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Iris Venable, Special Commentary
Published: 26 March 2008

I remember when I first learned about his HIV. It was a slow revelation. A little at a time, it became painfully clear. It started about six years ago near winter time. My son, Antonio Terry Jr., my "Sunshine" I called him as a boy. He's in heaven now. But, he left a message here on earth.
My name is Iris Venable. Although God has given me peace since my son's death just this year, I represent the face of the pain, the mothers and the loved ones left behind by the scourge of HIV/AIDS in our community.
It was six years ago when my son, Tony, then only about 24, lost his apartment. I went looking for him and I found him in a crack house. At that time he seemed more concerned about his music albums than himself. He asked me to take them to safety. I took his albums, knowing how much they meant to him. But I also invited him to come to live with me. He came with a family — a girlfriend and two children who also needed a home.
But, he also brought with him a shroud of secrecy. His girlfriend was ill much of the time. She was back and forth in the hospital with ailments like pneumonia. Unable to turn away my grandchildren, I helped the family the best I could.
I asked him repeatedly, 'Are you sure that girl is alright?' He'd say yes. But then I'd see her with these big bottles of medicine. She said it was nothing and that she was just anemic.
Finally, over time, I kind of guessed it because I'd gotten a letter at my house saying my son needed to be checked for HIV. Medical personnel also constantly called, asking him to be checked.
So, I pled with him too. But, he just kept saying, "No, Mom I'm fine." I would say, "You're in denial."
It took him at least two years before he got checked and the doctors finally confirmed it. He confessed that he thought it would just go away if he ignored it. They got him started on his medications and for a while he was happy - even relieved.
But, then the side affects of the medications seemed to have a worse affect on him than the disease itself. The constant diarrhea and nausea were unbearable. The medications also gave him mood-swings. Then, he started having seizures.
I watched as my son slowly deteriorated, his legs weakening, sometimes unable to walk.
As he neared the age of 30, I would often recall him in his prime. He had a gift. The gift was that people hung on to his every word. They didn't have to know him and they still hung on to his every word. There were people on my front steps all the time. I would say, "Tony, why are those people on my front steps?"  He would say, "I have no idea. I asked them to go home. But, they're waiting for me to come back out."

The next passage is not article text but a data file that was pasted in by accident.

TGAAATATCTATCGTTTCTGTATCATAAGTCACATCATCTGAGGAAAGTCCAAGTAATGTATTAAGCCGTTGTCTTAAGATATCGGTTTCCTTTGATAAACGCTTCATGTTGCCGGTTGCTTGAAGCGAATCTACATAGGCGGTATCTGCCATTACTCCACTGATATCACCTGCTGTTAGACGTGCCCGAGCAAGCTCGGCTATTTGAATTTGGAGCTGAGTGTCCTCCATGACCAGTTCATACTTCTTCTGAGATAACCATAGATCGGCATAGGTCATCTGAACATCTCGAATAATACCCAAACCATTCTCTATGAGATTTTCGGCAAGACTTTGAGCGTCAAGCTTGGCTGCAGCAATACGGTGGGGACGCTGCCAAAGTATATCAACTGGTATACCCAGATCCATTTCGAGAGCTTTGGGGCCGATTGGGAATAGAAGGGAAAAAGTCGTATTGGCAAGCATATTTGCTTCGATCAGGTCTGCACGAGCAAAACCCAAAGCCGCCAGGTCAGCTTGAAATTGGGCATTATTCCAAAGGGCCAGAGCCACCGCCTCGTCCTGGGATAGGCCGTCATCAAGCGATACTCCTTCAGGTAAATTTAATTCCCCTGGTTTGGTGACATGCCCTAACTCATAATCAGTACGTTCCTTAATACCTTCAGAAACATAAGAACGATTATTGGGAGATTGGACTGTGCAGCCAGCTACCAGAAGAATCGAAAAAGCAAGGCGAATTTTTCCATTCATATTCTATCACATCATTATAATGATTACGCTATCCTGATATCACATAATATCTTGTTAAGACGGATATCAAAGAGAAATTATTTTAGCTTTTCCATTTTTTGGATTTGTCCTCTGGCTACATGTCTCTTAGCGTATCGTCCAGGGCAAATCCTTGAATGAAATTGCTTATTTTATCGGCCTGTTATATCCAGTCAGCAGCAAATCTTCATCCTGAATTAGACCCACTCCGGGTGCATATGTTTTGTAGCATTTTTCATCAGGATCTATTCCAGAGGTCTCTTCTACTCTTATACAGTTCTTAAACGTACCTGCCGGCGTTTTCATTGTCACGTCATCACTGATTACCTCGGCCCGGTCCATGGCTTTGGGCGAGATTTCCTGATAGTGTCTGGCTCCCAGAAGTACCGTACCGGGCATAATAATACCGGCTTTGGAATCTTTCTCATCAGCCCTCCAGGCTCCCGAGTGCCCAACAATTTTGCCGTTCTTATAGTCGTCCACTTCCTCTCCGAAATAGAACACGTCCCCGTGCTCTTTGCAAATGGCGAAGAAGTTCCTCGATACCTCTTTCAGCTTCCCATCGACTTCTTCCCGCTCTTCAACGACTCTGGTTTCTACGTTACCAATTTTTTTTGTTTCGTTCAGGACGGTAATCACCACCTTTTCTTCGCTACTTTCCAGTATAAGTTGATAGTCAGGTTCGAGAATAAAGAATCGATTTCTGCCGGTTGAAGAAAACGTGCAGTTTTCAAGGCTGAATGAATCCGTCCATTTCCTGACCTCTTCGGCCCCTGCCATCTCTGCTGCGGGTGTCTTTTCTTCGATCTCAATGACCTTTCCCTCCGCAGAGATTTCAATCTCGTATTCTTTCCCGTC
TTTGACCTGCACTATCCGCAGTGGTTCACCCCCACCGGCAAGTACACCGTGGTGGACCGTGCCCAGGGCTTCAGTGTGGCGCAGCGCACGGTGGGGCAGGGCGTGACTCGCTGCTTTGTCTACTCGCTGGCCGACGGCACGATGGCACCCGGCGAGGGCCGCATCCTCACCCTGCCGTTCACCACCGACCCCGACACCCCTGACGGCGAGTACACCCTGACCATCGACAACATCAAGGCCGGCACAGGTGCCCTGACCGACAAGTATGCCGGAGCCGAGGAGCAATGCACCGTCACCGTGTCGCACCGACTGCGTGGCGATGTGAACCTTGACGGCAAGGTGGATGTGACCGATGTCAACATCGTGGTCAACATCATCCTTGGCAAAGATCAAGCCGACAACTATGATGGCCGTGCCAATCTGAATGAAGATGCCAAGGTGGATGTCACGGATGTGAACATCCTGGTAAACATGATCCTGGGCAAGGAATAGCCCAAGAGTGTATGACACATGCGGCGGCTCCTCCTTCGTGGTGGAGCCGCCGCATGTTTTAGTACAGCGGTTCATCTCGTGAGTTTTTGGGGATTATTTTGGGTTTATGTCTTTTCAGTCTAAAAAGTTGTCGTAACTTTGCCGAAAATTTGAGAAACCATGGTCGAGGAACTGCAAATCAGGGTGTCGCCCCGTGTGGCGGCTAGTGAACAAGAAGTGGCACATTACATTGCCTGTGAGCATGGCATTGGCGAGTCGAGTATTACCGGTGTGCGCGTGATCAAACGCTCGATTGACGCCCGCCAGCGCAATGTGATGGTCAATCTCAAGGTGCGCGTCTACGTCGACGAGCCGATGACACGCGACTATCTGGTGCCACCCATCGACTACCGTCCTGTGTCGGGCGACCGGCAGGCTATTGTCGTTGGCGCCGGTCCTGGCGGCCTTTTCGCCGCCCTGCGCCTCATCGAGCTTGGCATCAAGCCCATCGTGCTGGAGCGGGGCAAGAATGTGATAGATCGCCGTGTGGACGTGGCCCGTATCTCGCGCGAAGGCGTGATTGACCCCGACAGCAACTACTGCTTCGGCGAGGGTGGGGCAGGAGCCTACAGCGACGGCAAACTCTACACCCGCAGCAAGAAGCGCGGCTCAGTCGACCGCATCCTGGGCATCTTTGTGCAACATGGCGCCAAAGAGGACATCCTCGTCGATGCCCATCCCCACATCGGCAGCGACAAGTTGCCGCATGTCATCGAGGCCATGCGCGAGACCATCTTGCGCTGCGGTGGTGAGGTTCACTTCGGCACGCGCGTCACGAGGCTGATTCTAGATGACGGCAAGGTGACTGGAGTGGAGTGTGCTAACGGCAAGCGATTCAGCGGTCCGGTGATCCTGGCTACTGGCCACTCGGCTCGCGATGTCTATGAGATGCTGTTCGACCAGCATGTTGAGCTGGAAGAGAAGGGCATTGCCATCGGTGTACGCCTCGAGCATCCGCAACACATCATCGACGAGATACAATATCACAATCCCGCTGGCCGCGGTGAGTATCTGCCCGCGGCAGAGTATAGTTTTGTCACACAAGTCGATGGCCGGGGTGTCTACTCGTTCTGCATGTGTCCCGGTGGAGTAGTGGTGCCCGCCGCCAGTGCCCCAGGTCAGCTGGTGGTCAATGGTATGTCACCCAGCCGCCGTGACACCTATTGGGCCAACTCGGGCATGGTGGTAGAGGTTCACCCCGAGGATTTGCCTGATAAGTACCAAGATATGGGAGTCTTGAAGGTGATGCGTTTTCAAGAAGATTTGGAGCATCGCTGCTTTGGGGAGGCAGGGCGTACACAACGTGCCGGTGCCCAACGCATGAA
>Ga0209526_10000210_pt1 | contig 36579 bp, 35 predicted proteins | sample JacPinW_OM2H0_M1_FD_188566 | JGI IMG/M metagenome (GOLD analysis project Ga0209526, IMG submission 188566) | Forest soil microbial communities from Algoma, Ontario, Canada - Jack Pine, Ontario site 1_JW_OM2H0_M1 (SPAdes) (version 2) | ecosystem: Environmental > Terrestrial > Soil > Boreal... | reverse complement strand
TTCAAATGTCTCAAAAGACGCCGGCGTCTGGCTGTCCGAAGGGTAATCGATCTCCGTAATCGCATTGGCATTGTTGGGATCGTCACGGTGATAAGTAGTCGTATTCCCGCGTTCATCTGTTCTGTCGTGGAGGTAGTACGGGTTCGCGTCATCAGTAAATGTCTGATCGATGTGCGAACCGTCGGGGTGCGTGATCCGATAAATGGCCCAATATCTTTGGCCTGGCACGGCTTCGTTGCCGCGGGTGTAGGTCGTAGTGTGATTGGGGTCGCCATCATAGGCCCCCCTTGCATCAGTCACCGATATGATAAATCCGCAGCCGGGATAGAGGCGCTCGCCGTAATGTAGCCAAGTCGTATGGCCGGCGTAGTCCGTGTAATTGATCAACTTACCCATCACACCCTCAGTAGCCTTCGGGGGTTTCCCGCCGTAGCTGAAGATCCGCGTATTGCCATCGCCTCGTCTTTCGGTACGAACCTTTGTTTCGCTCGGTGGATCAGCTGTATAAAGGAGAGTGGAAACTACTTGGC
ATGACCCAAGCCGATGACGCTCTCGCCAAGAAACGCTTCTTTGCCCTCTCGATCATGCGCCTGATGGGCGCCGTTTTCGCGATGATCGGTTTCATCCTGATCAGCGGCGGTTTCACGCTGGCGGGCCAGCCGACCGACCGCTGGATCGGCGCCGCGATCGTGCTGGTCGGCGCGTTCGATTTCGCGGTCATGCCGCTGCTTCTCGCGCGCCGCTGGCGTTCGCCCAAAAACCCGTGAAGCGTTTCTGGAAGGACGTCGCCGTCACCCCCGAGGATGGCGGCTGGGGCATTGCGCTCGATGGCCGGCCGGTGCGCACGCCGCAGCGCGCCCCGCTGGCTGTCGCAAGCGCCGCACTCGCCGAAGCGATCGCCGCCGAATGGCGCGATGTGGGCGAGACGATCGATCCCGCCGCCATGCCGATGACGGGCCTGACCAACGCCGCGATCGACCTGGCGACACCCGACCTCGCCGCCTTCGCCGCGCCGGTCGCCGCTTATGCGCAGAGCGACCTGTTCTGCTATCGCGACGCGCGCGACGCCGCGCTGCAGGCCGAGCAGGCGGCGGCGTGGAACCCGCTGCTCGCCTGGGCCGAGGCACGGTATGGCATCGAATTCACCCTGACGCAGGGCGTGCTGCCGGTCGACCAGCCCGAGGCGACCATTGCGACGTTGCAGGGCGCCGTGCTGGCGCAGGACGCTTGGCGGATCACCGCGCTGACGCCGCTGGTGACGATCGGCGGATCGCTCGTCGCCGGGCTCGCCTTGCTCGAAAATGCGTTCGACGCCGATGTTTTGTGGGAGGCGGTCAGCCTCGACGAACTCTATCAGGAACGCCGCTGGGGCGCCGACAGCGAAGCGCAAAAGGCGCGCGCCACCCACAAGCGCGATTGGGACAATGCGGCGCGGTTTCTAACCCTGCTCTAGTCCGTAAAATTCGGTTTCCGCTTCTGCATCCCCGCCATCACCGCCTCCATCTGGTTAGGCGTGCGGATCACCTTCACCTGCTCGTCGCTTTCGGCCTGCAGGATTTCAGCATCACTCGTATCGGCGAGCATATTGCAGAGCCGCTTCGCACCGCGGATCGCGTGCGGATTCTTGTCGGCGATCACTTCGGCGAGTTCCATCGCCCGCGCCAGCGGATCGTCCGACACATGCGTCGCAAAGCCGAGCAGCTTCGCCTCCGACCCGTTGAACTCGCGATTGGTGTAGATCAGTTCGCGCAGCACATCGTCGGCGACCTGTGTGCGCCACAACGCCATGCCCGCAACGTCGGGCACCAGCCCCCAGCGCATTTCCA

Even when he attended church, those who ministered to him the prayer of salvation now chuckle that he did more talking than they did.
The last seizure that he had was in August last year. That is when he also began to hallucinate from the medication. He never came back home from that one. The doctors diagnosed PML (progressive multifocal leukoencephalopathy), a condition in which a virus had attacked the brain because of his lowered immune system, causing it to shrink. Ever since then, he lived between hospitals and nursing homes.
On Feb. 12, the Lord took Tony home. He would be turning 31 this year had he lived 'til Mother's Day.
I would often talk heart to heart with Tony when the medications were not causing him to be delirious. I can hear now the essence of the message that he desired to bring to other young men and women. I hope they will hear it too:
He'd say, "Mama, they need to know, if you have to have sex - even safe sex - don't just jump anything. Don't take sex casually because you don't want to be where I am. You don't want to know when your last day is. You don't want to take these medications for the rest of your life. You don't want people looking at you funny. You can't get a shot for this. You don't want this. You don't want any part of it."

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